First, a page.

In astronomy, luminosity is the total amount of energy emitted per unit of time by a star, galaxy, or other astronomical object. As a term for energy emitted per unit time, luminosity is synonymous with power. In SI units luminosity is measured in joules per second or watts. Values for luminosity are given in the terms of the luminosity of the Sun, L⊙. Luminosity can be given in terms of the astronomical magnitude system: the absolute bolometric magnitude of an object is a logarithmic measure of its total energy emission rate, while absolute magnitude is a logarithmic measure of the luminosity within some specific wavelength range or filter band. In contrast, the term brightness in astronomy is used to refer to an object's apparent brightness: that is, how bright an object appears to an observer. Apparent brightness depends on both the luminosity of the object and the distance between the object and observer, on any absorption of light along the path from object to observer. Apparent magnitude is a logarithmic measure of apparent brightness.
The distance determined by luminosity measures can be somewhat ambiguous, is thus sometimes called the luminosity distance. In astronomy, luminosity is the amount of electromagnetic energy; when not qualified, the term "luminosity" means bolometric luminosity, measured either in the SI units, watts, or in terms of solar luminosities. A bolometer is the instrument used to measure radiant energy over a wide band by absorption and measurement of heating. A star radiates neutrinos, which carry off some energy, contributing to the star's total luminosity; the IAU has defined a nominal solar luminosity of 3.828×1026 W to promote publication of consistent and comparable values in units of the solar luminosity. While bolometers do exist, they cannot be used to measure the apparent brightness of a star because they are insufficiently sensitive across the electromagnetic spectrum and because most wavelengths do not reach the surface of the Earth. In practice bolometric magnitudes are measured by taking measurements at certain wavelengths and constructing a model of the total spectrum, most to match those measurements.
In some cases, the process of estimation is extreme, with luminosities being calculated when less than 1% of the energy output is observed, for example with a hot Wolf-Rayet star observed only in the infra-red. Bolometric luminosities can be calculated using a bolometric correction to a luminosity in a particular passband; the term luminosity is used in relation to particular passbands such as a visual luminosity of K-band luminosity. These are not luminosities in the strict sense of an absolute measure of radiated power, but absolute magnitudes defined for a given filter in a photometric system. Several different photometric systems exist; some such as the UBV or Johnson system are defined against photometric standard stars, while others such as the AB system are defined in terms of a spectral flux density. A star's luminosity can be determined from two stellar characteristics: size and effective temperature; the former is represented in terms of solar radii, R⊙, while the latter is represented in kelvins, but in most cases neither can be measured directly.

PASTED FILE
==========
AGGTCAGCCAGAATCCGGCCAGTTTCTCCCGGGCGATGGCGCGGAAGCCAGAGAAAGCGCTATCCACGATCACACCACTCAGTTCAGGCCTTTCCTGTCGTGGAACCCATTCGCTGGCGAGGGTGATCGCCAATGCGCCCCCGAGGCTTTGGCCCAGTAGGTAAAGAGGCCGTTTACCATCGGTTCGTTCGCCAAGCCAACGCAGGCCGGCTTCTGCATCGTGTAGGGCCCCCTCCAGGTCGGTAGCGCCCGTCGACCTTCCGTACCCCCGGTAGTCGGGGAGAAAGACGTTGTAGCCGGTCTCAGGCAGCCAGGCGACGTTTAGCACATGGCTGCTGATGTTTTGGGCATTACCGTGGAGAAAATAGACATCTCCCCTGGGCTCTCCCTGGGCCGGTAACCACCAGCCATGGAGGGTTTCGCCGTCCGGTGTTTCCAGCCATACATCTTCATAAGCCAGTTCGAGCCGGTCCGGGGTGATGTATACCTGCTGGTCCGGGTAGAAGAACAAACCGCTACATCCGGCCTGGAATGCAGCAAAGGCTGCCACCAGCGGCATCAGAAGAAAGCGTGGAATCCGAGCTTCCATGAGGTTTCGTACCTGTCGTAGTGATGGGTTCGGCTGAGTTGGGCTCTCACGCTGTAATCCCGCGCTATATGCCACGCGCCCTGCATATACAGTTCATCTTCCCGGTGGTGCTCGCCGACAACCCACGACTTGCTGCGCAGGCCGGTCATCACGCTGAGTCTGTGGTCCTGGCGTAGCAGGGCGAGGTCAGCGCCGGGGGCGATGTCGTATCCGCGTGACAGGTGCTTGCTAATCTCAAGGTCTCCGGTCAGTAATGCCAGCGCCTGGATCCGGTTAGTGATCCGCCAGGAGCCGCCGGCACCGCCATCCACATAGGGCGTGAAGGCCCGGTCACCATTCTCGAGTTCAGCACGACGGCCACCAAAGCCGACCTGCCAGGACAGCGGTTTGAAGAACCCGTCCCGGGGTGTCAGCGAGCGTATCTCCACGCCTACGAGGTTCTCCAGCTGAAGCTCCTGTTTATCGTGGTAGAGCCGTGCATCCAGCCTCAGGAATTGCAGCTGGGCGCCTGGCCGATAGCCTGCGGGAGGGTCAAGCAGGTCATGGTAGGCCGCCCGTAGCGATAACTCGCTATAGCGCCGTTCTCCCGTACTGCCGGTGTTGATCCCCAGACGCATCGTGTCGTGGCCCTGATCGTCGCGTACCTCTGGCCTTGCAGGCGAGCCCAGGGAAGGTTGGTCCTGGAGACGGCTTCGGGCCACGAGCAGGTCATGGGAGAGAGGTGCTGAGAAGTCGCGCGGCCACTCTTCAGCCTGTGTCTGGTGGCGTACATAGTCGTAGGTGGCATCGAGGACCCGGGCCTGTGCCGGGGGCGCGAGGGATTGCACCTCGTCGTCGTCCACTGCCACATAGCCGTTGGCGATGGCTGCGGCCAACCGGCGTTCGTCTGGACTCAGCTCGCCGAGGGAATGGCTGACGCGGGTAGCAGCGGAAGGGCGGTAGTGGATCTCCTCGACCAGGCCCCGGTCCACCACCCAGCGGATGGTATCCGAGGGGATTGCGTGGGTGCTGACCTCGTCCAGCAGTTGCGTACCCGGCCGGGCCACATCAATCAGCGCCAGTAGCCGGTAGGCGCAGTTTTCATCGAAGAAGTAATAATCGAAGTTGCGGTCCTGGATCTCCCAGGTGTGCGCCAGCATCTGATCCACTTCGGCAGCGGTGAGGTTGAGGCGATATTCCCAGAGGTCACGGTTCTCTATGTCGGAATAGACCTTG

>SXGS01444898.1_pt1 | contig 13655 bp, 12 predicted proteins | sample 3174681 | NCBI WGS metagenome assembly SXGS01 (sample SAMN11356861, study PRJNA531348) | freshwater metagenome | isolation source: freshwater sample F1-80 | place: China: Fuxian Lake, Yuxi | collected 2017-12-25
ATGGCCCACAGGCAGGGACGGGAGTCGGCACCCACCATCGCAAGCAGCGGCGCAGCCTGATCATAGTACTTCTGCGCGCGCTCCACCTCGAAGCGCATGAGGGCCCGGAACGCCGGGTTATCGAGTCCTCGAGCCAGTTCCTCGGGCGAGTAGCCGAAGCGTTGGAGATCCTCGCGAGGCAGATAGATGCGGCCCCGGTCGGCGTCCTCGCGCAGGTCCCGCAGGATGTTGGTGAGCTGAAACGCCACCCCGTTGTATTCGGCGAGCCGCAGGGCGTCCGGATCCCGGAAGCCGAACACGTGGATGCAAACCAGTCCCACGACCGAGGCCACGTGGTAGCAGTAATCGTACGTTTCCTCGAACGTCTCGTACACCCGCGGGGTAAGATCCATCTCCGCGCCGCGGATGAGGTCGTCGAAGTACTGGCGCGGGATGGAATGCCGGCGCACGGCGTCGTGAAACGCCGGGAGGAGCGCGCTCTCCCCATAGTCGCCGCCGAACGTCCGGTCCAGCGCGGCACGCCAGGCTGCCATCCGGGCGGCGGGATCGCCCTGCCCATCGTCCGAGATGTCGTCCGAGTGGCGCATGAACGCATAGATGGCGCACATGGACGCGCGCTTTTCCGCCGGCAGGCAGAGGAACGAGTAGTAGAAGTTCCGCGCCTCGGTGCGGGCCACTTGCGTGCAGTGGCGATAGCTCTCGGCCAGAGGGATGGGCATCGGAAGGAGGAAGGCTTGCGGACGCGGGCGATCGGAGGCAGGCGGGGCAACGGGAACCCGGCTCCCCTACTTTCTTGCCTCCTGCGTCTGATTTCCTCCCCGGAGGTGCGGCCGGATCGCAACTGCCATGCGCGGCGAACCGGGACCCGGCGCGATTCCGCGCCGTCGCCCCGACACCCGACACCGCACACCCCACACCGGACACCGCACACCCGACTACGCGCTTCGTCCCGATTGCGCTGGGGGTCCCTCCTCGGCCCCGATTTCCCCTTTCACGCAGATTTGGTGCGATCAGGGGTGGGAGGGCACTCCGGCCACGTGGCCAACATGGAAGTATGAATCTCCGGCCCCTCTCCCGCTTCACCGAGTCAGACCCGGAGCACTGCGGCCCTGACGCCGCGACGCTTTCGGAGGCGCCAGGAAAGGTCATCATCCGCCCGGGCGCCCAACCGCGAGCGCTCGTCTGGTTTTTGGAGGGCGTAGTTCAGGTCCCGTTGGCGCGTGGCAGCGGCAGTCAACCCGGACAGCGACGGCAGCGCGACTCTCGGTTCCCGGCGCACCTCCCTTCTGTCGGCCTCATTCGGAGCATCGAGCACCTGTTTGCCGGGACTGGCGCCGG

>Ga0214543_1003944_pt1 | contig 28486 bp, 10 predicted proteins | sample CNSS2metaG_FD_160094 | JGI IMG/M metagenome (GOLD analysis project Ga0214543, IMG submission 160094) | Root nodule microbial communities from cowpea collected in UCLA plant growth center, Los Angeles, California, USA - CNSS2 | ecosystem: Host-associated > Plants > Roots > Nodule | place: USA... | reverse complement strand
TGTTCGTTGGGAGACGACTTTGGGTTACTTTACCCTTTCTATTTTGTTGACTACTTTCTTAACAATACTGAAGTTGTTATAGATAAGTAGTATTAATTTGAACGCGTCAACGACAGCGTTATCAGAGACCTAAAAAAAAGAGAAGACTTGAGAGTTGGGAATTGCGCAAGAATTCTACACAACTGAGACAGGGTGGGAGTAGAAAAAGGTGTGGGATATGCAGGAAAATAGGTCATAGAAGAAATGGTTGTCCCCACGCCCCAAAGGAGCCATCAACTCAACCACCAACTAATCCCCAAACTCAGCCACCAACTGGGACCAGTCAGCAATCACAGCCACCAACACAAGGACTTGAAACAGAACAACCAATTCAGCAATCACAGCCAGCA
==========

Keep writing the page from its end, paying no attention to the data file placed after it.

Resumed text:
To determine a star's radius, two other metrics are needed: the star's angular diameter and its distance from Earth. Both can be measured with great accuracy in certain cases, with cool supergiants having large angular diameters, some cool evolved stars having masers in their atmospheres that can be used to measure the parallax using VLBI. However, for most stars the angular diameter or parallax, or both, are far below our ability to measure with any certainty. Since the effective temperature is a number that represents the temperature of a black body that would reproduce the luminosity, it cannot be measured directly, but it can be estimated from the spectrum. An alternative way to measure stellar luminosity is to measure the star's apparent brightness and distance. A third component needed to derive the luminosity is the degree of interstellar extinction, present, a condition that arises because of gas and dust present in the interstellar medium, the Earth's atmosphere, circumstellar matter.